The first damage and economic loss estimates of Hurricane Sandy are pegged at about $33 billion for New York State and $50 billion for the region, Gov. Andrew Cuomo said today, Nov. 8, in an update on the storm. "That is a staggering number, especially with the financial situation that we’ve been in," he said.

The state may also incur, at least, an additional $1 billion deficit due to the storm, Cuomo said.

The governor also criticized utilities, calling them monopolies, for being unprepared. "Part of it is the system design and part of it is just their performance, and part of it is the fact that these utilities are a monopoly," he said.

If, however, there is a lesson to learn from Sandy, it is that the frequency of extreme weather conditions is here to stay, Cuomo said. Given that, the state needs to consider where and what to rebuild and which technologies and construction techniques to use, he said.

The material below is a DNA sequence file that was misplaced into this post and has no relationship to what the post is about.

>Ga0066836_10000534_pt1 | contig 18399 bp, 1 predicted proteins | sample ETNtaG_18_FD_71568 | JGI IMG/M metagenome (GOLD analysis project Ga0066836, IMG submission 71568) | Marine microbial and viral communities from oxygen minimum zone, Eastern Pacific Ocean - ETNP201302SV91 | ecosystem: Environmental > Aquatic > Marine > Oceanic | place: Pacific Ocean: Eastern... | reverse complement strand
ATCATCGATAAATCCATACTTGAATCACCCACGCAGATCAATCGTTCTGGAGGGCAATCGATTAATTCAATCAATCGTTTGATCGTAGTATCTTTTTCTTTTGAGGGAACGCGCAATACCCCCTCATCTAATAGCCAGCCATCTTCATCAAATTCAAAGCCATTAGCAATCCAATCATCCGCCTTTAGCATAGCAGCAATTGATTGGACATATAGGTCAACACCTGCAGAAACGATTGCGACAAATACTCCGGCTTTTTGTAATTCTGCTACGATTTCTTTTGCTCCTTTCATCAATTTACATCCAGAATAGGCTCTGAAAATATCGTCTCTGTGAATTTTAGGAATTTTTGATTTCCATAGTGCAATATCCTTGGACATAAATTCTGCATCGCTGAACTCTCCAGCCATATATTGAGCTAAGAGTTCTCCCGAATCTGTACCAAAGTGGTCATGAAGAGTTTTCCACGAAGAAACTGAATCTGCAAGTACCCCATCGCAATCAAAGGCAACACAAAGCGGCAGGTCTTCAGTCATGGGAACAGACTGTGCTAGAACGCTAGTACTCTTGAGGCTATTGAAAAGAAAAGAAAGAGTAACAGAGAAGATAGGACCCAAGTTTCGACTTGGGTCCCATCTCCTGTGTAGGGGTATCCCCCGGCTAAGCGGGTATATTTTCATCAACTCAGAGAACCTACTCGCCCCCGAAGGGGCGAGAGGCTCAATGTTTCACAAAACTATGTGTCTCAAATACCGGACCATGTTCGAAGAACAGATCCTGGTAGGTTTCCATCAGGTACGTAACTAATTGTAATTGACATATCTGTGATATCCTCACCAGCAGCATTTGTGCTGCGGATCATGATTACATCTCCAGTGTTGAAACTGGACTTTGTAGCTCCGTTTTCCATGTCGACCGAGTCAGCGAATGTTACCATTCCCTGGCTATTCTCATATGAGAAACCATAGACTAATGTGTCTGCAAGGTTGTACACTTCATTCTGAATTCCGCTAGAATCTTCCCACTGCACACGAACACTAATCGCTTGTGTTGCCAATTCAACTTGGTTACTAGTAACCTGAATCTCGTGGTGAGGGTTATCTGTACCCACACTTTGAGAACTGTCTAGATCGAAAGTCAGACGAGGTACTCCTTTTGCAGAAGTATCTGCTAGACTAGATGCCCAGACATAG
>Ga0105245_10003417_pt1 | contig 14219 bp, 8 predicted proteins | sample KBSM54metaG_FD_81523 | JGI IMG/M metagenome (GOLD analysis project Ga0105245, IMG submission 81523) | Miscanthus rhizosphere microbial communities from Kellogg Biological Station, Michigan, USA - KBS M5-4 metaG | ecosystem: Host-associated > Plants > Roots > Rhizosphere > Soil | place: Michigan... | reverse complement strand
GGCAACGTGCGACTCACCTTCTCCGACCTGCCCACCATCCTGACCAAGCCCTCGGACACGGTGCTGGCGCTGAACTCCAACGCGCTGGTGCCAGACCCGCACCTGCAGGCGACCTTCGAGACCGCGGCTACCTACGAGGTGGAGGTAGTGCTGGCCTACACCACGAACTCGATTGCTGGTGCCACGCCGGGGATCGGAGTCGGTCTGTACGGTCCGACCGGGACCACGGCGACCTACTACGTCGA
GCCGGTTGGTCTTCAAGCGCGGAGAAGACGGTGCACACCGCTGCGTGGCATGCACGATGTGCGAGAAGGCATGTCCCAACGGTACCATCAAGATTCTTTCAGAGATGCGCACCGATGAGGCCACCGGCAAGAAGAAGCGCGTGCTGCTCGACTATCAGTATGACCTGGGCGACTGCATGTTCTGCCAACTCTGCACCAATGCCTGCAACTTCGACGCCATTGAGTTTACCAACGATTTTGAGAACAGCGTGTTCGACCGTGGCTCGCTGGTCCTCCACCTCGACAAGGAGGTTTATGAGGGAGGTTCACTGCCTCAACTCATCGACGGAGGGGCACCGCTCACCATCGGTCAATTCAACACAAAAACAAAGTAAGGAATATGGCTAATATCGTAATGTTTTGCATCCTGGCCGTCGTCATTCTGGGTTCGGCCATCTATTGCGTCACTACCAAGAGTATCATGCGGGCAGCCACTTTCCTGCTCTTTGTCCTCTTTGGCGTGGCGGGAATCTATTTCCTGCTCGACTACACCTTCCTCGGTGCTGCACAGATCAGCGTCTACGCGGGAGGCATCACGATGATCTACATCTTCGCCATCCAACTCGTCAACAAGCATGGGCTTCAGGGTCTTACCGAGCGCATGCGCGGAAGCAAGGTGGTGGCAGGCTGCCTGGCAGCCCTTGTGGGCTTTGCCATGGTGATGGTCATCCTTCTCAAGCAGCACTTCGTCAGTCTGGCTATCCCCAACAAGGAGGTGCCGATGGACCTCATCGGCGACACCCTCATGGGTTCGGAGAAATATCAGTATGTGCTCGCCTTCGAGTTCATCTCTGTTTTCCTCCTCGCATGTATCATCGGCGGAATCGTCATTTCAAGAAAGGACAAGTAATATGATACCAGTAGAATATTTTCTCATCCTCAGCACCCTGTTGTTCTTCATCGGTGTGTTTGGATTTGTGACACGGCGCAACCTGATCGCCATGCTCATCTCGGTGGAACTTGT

The overall vulnerability of this region to floods and storms has changed from when New York City was built and major floods, hurricanes and storms were not an issue, Cuomo said. But "We learned the hard way” that when the city’s vast underground network of subway tunnels and other infrastructure flood, “we don’t even have a way to pump out all that water," he said. Thus, there needs to be a "rethinking, redesign of how we protect this metropolitan area from this increased frequency."

The governor also said that the region’s transportation and fuel delivery systems are vulnerable and need to be improved.